A small, two wheeled robot that will pull itself into the shadows. Originally based off of the behavior and appearance of a cockroach, the design was later made larger to accommodate cheaper equipment. I decided to pursue this kind of project because it represents a movement in robotics. Recently roboticists have been turning to animals for inspiration for robots, specifically, robotic locomotion.
The robot consists of:
The robot has a large, flat torso with a segmented tail that tapers off at the rear, making a conical shape. The two motors will only pull the toy forward at a constant speed. The tail acts as a caster to keep the toy upright. A small servo with a rudder-like attachment on the front of the robot will pivot and make contact with the ground closer to one side of the robot. This creates drag on that side causing the robot to bear in that direction. The photoresistors are positioned on either side of the torso to determine in which direction it should turn to follow the darkness. The toy will react to the varying light levels, moving towards the area with the least amount of light.
The rudder method of steering was chosen as a cheap solution to accommodate waning time and budget. The original idea was that the motors would simply vary their speed to make a turn, but the Arduino did not have enough current to accommodate an on-off motor solution. That is, the digital pins can provide a 3.3V source, but the current is less than the 3.3V source pin. Additionally, a dedicated power supply would have to be implemented before any additional components are added; the robot began to malfunction because the USB was not robust enough to power the Arduino and all the other components on the toy.
The toy only works part of the time and simply needs a more reliable source of power to operate fully.
The photoresistors have variable resistance, acting as a very large servo in the dark and resisting less when exposed to more light. The photoresistor is a semiconductor that sits atop a bit of cadmium sulfide. When light hits the cadmium sulfite its electrons collect enough energy to jump to the conductive band, lessening its resistance.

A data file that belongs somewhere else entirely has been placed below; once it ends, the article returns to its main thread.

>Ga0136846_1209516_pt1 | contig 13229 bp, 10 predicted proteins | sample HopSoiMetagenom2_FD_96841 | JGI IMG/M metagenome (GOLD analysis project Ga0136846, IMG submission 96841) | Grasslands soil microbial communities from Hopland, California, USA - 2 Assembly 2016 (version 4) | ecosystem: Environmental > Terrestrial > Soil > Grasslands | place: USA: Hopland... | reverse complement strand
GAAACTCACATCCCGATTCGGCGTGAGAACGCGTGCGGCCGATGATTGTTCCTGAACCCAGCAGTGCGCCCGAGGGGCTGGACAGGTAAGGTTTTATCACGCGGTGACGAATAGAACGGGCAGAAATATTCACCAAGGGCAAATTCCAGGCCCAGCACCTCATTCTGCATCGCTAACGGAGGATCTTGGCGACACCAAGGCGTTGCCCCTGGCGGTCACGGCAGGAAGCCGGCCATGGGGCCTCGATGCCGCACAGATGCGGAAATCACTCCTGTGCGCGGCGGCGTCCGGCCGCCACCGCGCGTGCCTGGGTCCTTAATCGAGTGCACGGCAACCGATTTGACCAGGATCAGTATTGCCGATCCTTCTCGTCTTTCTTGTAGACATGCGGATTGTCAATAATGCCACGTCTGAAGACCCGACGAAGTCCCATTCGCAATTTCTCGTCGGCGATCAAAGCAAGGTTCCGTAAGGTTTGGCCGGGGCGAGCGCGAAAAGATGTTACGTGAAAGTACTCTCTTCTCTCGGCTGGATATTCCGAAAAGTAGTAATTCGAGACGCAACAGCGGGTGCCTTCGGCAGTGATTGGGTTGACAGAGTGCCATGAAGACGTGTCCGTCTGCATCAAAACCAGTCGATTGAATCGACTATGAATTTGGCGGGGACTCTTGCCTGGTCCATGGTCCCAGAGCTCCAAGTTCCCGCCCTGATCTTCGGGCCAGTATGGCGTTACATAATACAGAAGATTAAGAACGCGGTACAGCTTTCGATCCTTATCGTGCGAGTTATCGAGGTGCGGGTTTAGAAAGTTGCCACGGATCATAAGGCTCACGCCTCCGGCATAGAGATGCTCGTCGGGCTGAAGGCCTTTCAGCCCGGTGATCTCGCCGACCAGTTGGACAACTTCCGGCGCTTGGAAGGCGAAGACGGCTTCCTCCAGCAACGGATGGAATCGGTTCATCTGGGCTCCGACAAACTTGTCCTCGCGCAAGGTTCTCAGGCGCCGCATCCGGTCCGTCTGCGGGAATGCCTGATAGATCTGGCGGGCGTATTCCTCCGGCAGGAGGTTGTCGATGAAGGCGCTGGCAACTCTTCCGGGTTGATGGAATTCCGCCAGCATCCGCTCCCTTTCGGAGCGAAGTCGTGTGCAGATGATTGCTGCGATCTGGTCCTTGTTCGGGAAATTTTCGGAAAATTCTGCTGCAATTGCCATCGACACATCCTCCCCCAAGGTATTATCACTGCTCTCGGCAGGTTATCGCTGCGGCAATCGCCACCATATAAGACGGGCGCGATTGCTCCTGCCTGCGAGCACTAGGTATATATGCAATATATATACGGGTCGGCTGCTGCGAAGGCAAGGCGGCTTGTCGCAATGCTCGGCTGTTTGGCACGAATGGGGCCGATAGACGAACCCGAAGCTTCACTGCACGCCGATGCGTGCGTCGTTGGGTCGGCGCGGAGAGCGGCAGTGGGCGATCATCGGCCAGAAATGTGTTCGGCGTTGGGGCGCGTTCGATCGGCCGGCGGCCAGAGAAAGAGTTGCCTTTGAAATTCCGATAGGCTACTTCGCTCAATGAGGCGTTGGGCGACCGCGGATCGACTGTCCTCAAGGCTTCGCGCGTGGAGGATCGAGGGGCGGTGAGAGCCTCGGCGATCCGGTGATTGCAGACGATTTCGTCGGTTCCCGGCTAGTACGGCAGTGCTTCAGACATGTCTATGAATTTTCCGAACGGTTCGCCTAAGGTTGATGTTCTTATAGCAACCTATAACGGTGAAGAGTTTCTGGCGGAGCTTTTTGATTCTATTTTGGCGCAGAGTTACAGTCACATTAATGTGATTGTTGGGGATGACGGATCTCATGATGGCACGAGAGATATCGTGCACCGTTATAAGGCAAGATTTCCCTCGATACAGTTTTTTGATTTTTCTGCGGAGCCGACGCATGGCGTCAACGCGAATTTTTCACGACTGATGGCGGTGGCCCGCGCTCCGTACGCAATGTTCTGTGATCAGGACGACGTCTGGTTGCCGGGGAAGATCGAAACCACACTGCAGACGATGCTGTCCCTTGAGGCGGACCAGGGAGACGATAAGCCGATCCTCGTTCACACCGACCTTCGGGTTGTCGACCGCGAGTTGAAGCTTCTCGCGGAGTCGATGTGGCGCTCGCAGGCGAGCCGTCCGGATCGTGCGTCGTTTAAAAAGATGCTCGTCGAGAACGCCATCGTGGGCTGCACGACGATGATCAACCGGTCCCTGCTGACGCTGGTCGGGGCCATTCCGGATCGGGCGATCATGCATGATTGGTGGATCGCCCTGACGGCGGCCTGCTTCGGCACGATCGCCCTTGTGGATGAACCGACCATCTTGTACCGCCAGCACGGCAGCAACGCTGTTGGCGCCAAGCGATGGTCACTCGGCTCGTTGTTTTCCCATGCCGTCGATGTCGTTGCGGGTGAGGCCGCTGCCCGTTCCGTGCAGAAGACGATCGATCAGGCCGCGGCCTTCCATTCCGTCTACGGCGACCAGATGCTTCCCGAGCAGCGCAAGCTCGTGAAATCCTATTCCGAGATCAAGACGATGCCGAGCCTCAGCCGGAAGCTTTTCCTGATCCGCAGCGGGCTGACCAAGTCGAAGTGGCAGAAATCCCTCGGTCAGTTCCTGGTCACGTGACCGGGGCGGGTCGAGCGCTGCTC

When powered with a small voltage (3-5V) and placed in series with a pulldown resistor, the Arduino can monitor the photoresistor by observing the voltage between it and a pulldown resistor. The resistor can be between 1k and 100k (ohms) depending on the desired accuracy and the light levels the device will be working with. Note that the photoresitor is not a very accurate device and must be calibrated when being used in conjunction (its readings being compared against) with other photoresistors. I achieved this simply with an offset, as seen in the code.
The chassis assembly (wood, glue, foam) cost less than $3.00 in materials. The breadboard with wiring cost less than $6.00. My final design used only two photoresistors, which cost only $1.00 each from a supplier. The one micro-servo I used cost $3.00 from a supplier. The Arduino cost about $30.00.
It cost me under $50.00 to make this toy on my own in only a few days. If I were to manufacture it, I would first refine the design and make it nicer looking. I would also implement a few more small servos to animate a couple of eyes that would follow light or have some other cosmetic function. This enhancement would cost me only a few more dollars to implement.
In a mass-producing scenario, in purchasing most of the materials wholesale, I expect you could cut the cost of many components in half, easily. The breadboard could be replaced with a cheaper circuit board or omitted all-together as there are not many wires to account for.
Assuming I still use the Arduino in each toy, and that they still cost $30.00 each (no wholesale), you could produce this product for the $30.00 plus $5.00 for the other components. This is a generous estimation.
Video demonstrating the rudder reacting to a change in light.
Robot's breadboard. The Arduino sits beneath it. The two photoresistors can be seen on the top and bottom of the board. The 3-pin attachment on the right connects to the servo.
The final prototype complete with foam chassis.
The inspiration for the robots chassis; Moldorm from The Legend of Zelda: A Link to the Past. Image licensed under Fair Use by United States Copyright Law.